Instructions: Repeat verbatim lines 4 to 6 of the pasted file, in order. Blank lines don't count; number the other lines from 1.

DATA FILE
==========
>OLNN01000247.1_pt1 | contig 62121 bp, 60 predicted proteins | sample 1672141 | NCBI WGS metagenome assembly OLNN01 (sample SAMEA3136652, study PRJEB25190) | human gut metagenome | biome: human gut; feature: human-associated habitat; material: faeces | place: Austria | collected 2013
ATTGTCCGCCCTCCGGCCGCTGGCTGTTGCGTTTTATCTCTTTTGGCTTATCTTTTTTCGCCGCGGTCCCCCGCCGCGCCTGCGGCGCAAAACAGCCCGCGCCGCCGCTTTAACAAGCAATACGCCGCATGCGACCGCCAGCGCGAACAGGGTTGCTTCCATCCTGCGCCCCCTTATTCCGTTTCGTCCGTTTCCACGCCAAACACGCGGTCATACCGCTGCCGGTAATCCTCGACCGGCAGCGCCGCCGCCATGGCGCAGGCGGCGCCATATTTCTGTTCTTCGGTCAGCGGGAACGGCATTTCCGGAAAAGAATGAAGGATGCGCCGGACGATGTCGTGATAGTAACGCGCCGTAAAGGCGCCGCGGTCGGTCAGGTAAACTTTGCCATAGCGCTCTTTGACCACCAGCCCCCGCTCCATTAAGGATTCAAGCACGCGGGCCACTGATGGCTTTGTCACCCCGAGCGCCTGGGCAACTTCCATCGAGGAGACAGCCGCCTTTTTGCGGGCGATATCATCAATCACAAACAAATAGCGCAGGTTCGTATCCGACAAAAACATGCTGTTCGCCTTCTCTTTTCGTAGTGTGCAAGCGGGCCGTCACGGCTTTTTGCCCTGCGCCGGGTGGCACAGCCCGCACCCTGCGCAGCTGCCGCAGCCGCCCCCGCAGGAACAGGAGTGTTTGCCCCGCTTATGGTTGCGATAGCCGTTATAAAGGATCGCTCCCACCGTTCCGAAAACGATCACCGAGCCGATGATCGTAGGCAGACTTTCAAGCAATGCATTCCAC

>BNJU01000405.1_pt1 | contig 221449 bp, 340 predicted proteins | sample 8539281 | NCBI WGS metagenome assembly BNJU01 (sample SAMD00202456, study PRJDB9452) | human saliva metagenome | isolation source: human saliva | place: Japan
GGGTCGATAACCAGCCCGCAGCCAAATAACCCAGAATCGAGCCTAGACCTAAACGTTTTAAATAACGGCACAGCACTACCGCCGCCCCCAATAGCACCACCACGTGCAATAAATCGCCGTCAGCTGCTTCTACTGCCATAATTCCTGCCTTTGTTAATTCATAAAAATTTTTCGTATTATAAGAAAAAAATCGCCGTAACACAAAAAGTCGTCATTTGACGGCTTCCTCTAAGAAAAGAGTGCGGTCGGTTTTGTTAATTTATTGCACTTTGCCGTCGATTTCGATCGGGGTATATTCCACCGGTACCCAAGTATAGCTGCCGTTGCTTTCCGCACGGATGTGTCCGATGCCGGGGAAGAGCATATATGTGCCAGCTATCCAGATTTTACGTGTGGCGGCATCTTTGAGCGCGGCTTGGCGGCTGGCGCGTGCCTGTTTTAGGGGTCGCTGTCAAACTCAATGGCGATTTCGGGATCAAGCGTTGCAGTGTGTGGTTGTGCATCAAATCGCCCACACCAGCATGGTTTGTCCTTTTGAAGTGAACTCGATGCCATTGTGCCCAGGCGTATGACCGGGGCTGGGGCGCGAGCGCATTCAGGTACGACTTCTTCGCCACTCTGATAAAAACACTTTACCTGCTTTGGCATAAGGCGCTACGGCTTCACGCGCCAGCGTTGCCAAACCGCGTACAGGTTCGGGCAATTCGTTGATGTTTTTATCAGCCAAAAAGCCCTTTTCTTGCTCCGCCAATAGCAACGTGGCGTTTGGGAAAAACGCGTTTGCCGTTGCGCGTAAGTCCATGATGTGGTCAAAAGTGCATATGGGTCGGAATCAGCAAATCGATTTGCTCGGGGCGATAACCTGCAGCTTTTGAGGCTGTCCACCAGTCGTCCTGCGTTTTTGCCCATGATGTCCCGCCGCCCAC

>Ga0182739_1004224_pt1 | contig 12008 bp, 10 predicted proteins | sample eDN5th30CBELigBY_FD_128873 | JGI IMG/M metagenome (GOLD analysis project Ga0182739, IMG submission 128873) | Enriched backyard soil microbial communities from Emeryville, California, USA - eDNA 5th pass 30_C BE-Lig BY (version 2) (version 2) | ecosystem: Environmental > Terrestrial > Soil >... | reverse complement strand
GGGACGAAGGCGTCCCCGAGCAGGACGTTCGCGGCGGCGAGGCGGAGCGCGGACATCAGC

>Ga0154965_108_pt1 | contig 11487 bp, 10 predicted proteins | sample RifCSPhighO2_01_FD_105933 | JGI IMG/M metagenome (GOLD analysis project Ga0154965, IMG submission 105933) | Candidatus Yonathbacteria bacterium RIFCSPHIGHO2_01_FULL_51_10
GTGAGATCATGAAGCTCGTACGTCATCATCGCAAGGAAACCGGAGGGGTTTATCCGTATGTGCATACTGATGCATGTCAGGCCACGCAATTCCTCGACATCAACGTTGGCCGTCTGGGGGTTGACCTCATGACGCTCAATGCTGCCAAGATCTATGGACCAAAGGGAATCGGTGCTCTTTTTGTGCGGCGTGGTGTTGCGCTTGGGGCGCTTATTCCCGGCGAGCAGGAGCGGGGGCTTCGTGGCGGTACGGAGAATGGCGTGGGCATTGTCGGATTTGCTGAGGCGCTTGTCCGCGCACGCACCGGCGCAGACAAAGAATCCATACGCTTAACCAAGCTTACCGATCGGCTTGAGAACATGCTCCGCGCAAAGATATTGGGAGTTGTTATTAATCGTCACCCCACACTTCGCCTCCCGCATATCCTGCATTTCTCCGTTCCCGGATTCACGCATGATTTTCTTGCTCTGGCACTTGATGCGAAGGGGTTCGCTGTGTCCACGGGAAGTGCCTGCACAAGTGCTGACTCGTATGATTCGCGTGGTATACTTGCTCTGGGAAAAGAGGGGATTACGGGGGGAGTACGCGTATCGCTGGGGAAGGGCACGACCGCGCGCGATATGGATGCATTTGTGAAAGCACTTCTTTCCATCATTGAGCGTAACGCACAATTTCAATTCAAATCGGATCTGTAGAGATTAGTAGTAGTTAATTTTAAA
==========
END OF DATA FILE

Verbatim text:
GGGTCGATAACCAGCCCGCAGCCAAATAACCCAGAATCGAGCCTAGACCTAAACGTTTTAAATAACGGCACAGCACTACCGCCGCCCCCAATAGCACCACCACGTGCAATAAATCGCCGTCAGCTGCTTCTACTGCCATAATTCCTGCCTTTGTTAATTCATAAAAATTTTTCGTATTATAAGAAAAAAATCGCCGTAACACAAAAAGTCGTCATTTGACGGCTTCCTCTAAGAAAAGAGTGCGGTCGGTTTTGTTAATTTATTGCACTTTGCCGTCGATTTCGATCGGGGTATATTCCACCGGTACCCAAGTATAGCTGCCGTTGCTTTCCGCACGGATGTGTCCGATGCCGGGGAAGAGCATATATGTGCCAGCTATCCAGATTTTACGTGTGGCGGCATCTTTGAGCGCGGCTTGGCGGCTGGCGCGTGCCTGTTTTAGGGGTCGCTGTCAAACTCAATGGCGATTTCGGGATCAAGCGTTGCAGTGTGTGGTTGTGCATCAAATCGCCCACACCAGCATGGTTTGTCCTTTTGAAGTGAACTCGATGCCATTGTGCCCAGGCGTATGACCGGGGCTGGGGCGCGAGCGCATTCAGGTACGACTTCTTCGCCACTCTGATAAAAACACTTTACCTGCTTTGGCATAAGGCGCTACGGCTTCACGCGCCAGCGTTGCCAAACCGCGTACAGGTTCGGGCAATTCGTTGATGTTTTTATCAGCCAAAAAGCCCTTTTCTTGCTCCGCCAATAGCAACGTGGCGTTTGGGAAAAACGCGTTTGCCGTTGCGCGTAAGTCCATGATGTGGTCAAAAGTGCATATGGGTCGGAATCAGCAAATCGATTTGCTCGGGGCGATAACCTGCAGCTTTTGAGGCTGTCCACCAGTCGTCCTGCGTTTTTGCCCATGATGTCCCGCCGCCCAC

>Ga0182739_1004224_pt1 | contig 12008 bp, 10 predicted proteins | sample eDN5th30CBELigBY_FD_128873 | JGI IMG/M metagenome (GOLD analysis project Ga0182739, IMG submission 128873) | Enriched backyard soil microbial communities from Emeryville, California, USA - eDNA 5th pass 30_C BE-Lig BY (version 2) (version 2) | ecosystem: Environmental > Terrestrial > Soil >... | reverse complement strand
GGGACGAAGGCGTCCCCGAGCAGGACGTTCGCGGCGGCGAGGCGGAGCGCGGACATCAGC